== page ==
J Atherosclerosis Prev Treat. 2021 May-Aug;12(2):37-40 | doi:10.53590/japt.02.1021
Demosthenes Panagiotakos1, Alexandra Tragaki2
1School of Health Science and Education, Harokopio University, Athens, Greece
2School of Environmental Science, Geography, and Applied Economics, Harokopio University, Athens, Greece
The aim of this work was to evaluate, from an epidemiological perspective, whether there is any association between CVD burden and COVID-19 morbidity and mortality, in EU/EEA and UK. A strong, inverse relationship between COVID-19 and CVD death rates in EU/EEA and UK was observed and presented for the first time in the literature. This relationship was independent of various socio-demographic and lifestyle indicators that may acted as potential confounders.
Key words: Cardiovascular disease, COVID-19, mortality
Corresponding author: Prof Demosthenes Panagiotakos, 70 El. Venizelou Ave., 17670, Harokopio University, Athens, Greece, e-mail: email@example.com
Submission: 07.05.2021, Acceptance: 19.06.2021
The first pandemic of the 21st century due to the new coronavirus SARS-CoV-2, COVID-19, has caused unprecedented geopolitical, economic and health consequences world-wide1. Particularly for the European Union/European Economic Area (EU/EEA) and the United Kingdom (UK), as of September 28, 2020, (i.e., end of the first wave, and the beginning of the second COVID-19 wave in most European countries) there have been reported 3,195,947 cases and 188,780 deaths, with a great variation from country to country, and region to region (Figure 1)2. Although previous research has linked viral infections with increased incidence of cardiovascular disease (CVD)3, there are no clear indications regarding the current COVID-19 outbreak. Thus, the aim of this work was to evaluate, from an epidemiological perspective, whether there is any association between CVD burden and COVID-19 morbidity and mortality, in EU/EEA and UK.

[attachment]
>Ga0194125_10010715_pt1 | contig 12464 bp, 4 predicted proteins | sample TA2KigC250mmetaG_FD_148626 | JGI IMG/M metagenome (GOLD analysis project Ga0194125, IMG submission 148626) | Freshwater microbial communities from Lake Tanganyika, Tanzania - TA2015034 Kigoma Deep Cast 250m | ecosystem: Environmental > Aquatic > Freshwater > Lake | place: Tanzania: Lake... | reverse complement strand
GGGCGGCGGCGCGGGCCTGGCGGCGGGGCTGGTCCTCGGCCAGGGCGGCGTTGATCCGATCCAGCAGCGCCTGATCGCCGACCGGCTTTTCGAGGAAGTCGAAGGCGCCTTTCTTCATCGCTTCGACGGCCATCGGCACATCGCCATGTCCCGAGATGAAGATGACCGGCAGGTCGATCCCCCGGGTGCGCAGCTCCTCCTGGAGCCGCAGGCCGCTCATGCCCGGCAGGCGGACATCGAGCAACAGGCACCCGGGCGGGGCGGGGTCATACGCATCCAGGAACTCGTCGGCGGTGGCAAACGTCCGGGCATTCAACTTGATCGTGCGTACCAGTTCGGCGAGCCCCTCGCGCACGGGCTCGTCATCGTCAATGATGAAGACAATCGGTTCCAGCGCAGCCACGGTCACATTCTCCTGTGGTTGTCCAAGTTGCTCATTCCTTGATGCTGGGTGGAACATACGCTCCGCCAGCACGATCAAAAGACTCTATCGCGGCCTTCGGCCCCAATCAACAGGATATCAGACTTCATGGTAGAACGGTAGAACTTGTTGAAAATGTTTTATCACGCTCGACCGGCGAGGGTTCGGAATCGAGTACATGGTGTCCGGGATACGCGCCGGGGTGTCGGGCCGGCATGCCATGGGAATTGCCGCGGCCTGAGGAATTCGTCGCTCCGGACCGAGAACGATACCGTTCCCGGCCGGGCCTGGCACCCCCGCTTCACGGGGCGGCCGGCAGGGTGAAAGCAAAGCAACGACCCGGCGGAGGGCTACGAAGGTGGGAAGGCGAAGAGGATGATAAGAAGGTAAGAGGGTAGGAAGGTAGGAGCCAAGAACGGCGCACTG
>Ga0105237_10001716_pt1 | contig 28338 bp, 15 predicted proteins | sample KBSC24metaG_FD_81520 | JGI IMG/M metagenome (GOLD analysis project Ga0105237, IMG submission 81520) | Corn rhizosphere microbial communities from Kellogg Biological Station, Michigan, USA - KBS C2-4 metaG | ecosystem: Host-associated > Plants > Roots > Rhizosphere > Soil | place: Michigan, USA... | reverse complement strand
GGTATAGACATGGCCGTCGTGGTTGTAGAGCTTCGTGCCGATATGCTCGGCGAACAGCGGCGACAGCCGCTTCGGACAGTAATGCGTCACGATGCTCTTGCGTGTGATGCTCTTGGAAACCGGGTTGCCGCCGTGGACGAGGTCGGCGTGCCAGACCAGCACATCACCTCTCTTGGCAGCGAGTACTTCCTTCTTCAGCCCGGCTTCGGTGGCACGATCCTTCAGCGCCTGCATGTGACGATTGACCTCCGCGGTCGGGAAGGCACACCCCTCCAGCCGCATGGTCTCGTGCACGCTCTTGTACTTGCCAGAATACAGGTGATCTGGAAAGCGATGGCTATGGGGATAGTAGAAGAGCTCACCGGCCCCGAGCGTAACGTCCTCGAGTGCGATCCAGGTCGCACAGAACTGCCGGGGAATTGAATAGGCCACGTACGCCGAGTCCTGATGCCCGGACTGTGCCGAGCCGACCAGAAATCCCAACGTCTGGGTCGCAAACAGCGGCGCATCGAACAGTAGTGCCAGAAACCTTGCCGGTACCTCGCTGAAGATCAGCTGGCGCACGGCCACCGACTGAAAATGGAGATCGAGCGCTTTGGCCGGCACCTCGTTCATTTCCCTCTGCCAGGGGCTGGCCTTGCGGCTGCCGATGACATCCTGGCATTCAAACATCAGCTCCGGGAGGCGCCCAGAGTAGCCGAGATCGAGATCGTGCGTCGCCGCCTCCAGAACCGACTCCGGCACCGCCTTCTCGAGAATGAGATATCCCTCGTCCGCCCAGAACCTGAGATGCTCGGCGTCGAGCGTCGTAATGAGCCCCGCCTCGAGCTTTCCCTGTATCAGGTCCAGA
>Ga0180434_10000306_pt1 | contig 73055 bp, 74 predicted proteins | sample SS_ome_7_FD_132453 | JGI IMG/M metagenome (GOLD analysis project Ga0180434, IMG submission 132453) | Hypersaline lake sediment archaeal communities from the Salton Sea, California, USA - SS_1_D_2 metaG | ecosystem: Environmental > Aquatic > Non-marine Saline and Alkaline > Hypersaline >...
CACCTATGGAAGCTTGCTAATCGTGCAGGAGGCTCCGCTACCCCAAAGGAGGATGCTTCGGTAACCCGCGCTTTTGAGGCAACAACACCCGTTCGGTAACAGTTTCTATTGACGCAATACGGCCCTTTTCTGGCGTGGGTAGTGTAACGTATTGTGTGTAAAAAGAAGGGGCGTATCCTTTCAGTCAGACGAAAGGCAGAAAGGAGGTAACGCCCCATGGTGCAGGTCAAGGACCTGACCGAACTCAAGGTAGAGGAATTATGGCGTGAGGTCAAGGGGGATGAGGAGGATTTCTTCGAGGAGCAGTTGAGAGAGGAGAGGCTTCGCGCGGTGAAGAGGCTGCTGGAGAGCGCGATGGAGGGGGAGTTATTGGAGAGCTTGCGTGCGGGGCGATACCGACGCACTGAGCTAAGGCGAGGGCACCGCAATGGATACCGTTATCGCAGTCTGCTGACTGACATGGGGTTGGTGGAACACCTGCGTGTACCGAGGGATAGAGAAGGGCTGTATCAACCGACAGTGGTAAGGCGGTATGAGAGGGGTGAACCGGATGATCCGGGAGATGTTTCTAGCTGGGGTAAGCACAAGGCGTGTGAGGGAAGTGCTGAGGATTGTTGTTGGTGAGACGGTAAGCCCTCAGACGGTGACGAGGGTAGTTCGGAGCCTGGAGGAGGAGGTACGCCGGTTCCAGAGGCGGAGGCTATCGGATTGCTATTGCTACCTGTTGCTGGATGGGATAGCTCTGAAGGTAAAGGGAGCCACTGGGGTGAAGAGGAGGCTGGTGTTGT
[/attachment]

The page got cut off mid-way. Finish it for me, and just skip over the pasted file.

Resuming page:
The information regarding COVID-19 cases and deaths in EU/EEA and UK, as of June 30, 2020, was retrieved from the European Centre for Disease Prevention and Control2, information about CVD mortality and diabetes prevalence was retrieved from the 2019 Global Burden of Disease Collaborative Network4, information about socio-demographic determinants (i.e., share of older people, share of people who smoke, Gross Domestic Product (GDP) at purchasing power parity, and hospital beds – most recent year available – retrieved from the World Bank, sourced from World Health Organization, Global Health Observatory Data Repository5. Counts of COVID-19 cases and CVD deaths used and presented here are standardised per European population (number/per million), and were analyzed using a Poisson regression model, after taking into account the aforementioned socio-demographic indicators. Statistical analyses were carried out using Stata 15 (STATA Corp Ltd., Texas, USA).